Tens of thousands of Chinese were employed by the Southern Pacific Railroad and Union Pacific. The Chinese would take whatever job was available, no matter the low wages, such as houseboys, laundrymen, gardeners and fishermen etc. The Chinese immigrants found it very hard in the beginning to assimilate to the American culture. "Chinese sojourners maintained a psychological and social separateness from American society by maintaining the values, norms, and attitudes of their homeland, and men still dressed according to Chinese custom with long queues (braids), felt slippers, cotton blouses, and little round hats" (24).

"Since very few Chinese women were allowed to join their husbands in the United States and Chinese men were forbidden by law to marry whites, there was little opportunity for them to have families and many of the immigrants returned to China or to other more hospitable places. By 1924, the total number of Chinese in the United States had dropped to fewer than 62,000" (24).

Their shortages of women led them to intermarry with South European whites, Indians and Mexicans, the intermarriages resulting in California passing a law in 1903 banning interracial marriages. "In 1882, President Arthur signed the Chinese Exclusion Act suspending the coming of Chinese laborers for ten years; this eventually became permanent and providing for stringent rules of enforcement.

There have been dark moments in American History which traces back to intolerance and prejudices by the American people against immigrants of which still exist in these current days. Often stereotyped and discriminated against, many Chinese immigrants suffered verbal and physical abuse because they were "different."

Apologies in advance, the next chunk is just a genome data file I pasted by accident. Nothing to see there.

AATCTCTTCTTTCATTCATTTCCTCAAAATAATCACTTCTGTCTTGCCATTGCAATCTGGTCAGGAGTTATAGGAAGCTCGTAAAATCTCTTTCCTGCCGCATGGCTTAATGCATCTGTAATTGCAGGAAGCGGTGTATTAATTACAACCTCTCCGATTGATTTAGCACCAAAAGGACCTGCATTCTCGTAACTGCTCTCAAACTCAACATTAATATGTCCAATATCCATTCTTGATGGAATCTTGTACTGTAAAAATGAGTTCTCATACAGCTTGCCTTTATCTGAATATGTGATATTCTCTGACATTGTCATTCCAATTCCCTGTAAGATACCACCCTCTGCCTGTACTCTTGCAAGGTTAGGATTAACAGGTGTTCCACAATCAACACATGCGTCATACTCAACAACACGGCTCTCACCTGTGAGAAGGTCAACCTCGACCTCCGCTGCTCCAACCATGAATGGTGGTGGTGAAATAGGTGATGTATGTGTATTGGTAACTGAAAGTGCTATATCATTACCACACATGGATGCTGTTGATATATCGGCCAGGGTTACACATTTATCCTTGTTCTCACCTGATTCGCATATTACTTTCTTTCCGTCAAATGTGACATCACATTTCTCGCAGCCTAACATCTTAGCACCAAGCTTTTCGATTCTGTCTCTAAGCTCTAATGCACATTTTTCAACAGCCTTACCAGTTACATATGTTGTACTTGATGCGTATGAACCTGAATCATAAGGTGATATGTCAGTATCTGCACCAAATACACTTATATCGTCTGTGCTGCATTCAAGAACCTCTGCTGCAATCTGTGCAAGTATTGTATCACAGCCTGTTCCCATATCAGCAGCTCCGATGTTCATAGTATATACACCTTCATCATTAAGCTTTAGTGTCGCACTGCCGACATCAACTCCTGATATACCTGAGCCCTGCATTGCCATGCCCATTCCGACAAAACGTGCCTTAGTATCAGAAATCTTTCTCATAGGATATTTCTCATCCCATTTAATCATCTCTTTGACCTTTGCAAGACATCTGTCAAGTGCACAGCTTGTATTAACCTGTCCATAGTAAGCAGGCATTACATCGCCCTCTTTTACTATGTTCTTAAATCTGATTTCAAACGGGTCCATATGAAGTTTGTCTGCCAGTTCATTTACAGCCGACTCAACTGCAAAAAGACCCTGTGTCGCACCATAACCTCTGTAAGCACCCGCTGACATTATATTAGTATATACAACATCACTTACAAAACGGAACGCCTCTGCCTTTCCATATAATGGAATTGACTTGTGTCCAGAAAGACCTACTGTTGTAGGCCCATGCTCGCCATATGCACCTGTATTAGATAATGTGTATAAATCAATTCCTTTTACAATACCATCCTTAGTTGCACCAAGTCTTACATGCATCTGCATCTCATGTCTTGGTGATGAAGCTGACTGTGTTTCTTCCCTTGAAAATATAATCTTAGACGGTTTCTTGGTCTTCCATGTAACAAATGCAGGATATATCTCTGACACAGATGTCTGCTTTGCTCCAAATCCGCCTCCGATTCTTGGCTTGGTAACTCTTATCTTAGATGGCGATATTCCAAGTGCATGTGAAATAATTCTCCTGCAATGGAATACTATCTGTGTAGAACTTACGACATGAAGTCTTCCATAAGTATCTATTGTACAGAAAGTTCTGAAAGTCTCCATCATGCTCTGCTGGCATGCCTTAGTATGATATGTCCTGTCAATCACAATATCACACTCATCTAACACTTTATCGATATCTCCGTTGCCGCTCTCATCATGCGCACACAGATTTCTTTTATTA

"The Chinese Must Go!!!"
The Chinese Massacre of 1871

Also there have been descriminatory Lawmaking and Restrictions on Chinese Immigrants
Chae Chan Ping v. U.S., 130 U.S. 581 (1889): This case involved a resident non citizen who left the U.S. with a document allowing his return: Congress voided the reentry documents while Chae Chan Ping was on the boat back to the U.S. Fong Yue Ting V. U.S.,149 U.S. 698 (1893)

Senator George C. Perkins of California, in response to the outcry from his body of voters in 1906 , exclaimed: "The Chinese must go! Bringing with them slavery, concubinage, prostitution, the opium vice, the disease of leprosy, the offensive and defensive organization of clans and guilds, the lowest standard of living known, and a detestation of the people with whom they live and with whom they will not even leave their bones when dead, they form a community within a community and there live the Chinese life " (25).

Others disagreed vigorously: "It is unfortunate that local prejudices against the Chinese-American were permitted to mar an otherwise praise-worthy record." (Harvey Wish)